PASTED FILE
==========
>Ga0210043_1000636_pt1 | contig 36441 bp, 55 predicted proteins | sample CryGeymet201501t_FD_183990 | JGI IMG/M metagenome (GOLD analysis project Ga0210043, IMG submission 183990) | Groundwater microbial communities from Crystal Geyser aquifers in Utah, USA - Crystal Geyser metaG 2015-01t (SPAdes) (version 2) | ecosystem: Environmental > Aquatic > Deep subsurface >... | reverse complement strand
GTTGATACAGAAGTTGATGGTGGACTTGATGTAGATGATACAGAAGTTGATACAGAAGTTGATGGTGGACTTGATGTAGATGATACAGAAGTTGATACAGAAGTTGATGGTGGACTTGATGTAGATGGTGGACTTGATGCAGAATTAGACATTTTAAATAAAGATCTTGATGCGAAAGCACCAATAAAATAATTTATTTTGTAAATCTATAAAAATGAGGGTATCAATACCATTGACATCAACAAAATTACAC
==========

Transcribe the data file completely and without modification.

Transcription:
>Ga0210043_1000636_pt1 | contig 36441 bp, 55 predicted proteins | sample CryGeymet201501t_FD_183990 | JGI IMG/M metagenome (GOLD analysis project Ga0210043, IMG submission 183990) | Groundwater microbial communities from Crystal Geyser aquifers in Utah, USA - Crystal Geyser metaG 2015-01t (SPAdes) (version 2) | ecosystem: Environmental > Aquatic > Deep subsurface >... | reverse complement strand
GTTGATACAGAAGTTGATGGTGGACTTGATGTAGATGATACAGAAGTTGATACAGAAGTTGATGGTGGACTTGATGTAGATGATACAGAAGTTGATACAGAAGTTGATGGTGGACTTGATGTAGATGGTGGACTTGATGCAGAATTAGACATTTTAAATAAAGATCTTGATGCGAAAGCACCAATAAAATAATTTATTTTGTAAATCTATAAAAATGAGGGTATCAATACCATTGACATCAACAAAATTACAC